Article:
Sign up for our newsletter
Technology / AI and automation


The US Department of Commerce is to split out retail sales over the internet for the first time which until now have been lumped together with catalog-based sales. It said Friday that the numbers for 1998 and 1999 will be made available around summer 2000. With the Federal Trade Commission head Richard Pitofsky standing alongside, Commerce Secretary William Daley made mention of six things consumers should do to help maintain their personal privacy while buying online, which included checking to see whether or not the web retailer has a privacy policy explaining how it uses personal data. All pretty obvious stuff, but it is at the heart of the debate over whether or not the US government should introduce European-style privacy legislation to force web sites to protect personal privacy or whether the industry can be trusted to regulate itself. Pitofsky’s agency has brought 58 cases in the last 14 months enforcing existing consumer protection laws and his staff are constantly patrolling the web looking for instances of fraud. Daley used Morgan Stanley Dean Witter and Forrester Research figures to cite web-based sales figures for 1997 ($3bn) and 1998 ($9bn) and he predicted sales of $30bn for 2000.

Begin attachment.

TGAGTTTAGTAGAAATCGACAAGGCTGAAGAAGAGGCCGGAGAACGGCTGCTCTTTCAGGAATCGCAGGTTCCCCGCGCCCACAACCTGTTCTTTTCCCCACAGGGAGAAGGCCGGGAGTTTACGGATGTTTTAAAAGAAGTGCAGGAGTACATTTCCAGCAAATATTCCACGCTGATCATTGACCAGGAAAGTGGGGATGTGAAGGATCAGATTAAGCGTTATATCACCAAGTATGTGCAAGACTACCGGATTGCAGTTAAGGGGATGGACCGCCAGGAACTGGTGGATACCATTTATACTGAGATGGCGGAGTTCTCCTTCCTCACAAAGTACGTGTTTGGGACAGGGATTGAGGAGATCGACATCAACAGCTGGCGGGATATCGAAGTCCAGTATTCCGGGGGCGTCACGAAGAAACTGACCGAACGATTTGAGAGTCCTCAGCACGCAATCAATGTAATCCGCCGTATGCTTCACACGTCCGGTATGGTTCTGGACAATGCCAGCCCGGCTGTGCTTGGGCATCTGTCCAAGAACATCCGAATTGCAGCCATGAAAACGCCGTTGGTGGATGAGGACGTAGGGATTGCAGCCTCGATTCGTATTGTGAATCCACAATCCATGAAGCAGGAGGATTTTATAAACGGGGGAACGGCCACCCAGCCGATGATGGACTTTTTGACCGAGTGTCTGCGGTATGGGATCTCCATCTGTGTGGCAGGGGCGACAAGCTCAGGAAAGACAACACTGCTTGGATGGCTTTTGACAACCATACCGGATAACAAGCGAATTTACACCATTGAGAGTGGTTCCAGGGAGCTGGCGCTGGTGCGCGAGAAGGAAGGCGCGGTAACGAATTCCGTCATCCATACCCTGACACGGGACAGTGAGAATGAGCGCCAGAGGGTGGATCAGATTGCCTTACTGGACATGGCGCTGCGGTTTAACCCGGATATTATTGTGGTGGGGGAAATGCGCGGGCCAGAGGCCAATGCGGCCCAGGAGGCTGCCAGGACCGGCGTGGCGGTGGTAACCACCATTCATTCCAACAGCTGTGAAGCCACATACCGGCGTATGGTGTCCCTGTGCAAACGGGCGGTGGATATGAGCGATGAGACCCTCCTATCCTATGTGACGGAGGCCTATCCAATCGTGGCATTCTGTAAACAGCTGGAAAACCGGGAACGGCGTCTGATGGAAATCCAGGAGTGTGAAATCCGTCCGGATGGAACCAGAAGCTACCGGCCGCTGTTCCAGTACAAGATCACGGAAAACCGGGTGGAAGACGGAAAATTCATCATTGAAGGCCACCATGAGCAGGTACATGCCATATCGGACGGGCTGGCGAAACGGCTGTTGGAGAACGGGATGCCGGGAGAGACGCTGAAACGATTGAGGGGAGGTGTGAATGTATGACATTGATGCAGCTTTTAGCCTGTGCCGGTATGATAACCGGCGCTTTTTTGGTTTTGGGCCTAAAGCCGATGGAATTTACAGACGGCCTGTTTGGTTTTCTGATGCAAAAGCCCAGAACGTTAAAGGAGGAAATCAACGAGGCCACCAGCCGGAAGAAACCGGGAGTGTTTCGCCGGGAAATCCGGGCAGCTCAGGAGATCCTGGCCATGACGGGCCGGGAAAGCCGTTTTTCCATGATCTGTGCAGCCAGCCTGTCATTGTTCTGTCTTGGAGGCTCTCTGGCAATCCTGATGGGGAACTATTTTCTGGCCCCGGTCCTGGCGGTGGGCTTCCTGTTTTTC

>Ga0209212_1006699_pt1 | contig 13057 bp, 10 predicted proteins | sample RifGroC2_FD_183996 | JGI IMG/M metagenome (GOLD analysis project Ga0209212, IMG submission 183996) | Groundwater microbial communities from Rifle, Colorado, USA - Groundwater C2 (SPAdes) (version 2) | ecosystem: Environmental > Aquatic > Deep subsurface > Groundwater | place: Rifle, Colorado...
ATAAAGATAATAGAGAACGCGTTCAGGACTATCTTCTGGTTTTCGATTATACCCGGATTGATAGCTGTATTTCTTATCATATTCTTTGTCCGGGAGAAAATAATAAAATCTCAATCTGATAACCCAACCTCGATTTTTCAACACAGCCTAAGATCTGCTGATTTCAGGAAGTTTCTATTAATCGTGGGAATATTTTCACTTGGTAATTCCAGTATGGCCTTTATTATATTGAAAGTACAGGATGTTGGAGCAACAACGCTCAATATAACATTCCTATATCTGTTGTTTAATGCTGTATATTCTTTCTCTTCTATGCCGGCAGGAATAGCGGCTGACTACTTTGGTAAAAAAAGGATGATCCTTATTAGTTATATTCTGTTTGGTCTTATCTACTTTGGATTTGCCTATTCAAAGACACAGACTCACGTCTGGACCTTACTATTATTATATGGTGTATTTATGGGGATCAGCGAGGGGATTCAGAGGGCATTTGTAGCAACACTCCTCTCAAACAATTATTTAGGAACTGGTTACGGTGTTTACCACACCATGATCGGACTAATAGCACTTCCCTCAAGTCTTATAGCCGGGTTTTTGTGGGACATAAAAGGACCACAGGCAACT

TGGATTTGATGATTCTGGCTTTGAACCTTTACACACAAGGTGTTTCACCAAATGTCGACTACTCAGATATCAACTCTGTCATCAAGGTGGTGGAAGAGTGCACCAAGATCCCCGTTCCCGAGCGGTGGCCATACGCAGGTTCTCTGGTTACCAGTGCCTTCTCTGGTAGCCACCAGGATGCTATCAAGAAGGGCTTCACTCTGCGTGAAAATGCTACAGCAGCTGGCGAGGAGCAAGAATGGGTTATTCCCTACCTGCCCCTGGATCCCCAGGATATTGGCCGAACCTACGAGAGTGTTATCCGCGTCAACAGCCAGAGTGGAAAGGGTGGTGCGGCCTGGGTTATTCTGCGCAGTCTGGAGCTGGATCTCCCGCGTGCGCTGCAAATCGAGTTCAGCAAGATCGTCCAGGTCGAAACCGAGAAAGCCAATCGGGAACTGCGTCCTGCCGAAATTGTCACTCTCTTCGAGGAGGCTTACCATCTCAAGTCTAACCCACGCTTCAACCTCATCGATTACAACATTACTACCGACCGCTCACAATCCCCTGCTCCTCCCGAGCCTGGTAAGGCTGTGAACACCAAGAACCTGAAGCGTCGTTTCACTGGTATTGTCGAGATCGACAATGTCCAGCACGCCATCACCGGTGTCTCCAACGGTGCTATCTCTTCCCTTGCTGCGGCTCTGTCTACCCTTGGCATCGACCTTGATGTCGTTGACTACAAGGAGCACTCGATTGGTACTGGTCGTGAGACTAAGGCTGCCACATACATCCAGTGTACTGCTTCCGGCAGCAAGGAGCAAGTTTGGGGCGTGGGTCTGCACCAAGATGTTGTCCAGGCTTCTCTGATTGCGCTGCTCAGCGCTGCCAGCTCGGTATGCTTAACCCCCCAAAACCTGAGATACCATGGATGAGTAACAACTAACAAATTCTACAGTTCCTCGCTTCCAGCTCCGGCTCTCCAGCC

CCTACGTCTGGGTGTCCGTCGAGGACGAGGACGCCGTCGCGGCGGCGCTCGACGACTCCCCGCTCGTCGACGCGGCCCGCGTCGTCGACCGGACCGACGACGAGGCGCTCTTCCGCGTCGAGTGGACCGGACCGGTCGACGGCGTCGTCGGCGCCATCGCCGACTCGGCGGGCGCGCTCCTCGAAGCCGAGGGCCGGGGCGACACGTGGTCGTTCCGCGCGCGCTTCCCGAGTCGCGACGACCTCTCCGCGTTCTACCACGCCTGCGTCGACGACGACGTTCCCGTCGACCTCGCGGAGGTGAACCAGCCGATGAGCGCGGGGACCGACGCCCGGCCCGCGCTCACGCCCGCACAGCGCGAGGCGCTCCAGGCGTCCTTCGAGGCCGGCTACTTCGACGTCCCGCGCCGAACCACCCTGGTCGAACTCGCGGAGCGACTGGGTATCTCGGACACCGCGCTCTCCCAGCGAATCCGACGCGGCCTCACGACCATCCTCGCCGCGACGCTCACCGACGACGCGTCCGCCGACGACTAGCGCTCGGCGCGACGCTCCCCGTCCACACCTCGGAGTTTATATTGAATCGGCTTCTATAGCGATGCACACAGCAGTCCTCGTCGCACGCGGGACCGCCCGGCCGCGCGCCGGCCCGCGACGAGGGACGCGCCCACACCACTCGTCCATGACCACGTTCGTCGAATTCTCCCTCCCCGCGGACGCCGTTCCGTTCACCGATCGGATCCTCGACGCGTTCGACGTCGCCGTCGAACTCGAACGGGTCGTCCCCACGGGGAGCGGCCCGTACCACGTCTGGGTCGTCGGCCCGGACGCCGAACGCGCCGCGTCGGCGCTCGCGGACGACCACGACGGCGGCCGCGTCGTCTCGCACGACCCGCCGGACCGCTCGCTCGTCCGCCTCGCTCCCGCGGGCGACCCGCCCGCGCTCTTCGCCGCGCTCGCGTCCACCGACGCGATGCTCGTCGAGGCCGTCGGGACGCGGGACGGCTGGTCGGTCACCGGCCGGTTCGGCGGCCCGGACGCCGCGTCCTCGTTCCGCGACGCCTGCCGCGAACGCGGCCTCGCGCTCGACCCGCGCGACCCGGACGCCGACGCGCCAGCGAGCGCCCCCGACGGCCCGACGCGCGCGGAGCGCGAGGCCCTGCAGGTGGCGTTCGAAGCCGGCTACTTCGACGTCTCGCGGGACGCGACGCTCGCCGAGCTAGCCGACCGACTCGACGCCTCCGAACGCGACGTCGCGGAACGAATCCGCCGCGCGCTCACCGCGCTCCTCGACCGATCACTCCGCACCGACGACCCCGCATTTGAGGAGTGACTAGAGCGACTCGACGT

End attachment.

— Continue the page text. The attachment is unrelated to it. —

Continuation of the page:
White papers from our partners

This article is from the CBROnline archive: some formatting and images may not be present.

CBR Staff Writer

CBR Online legacy content.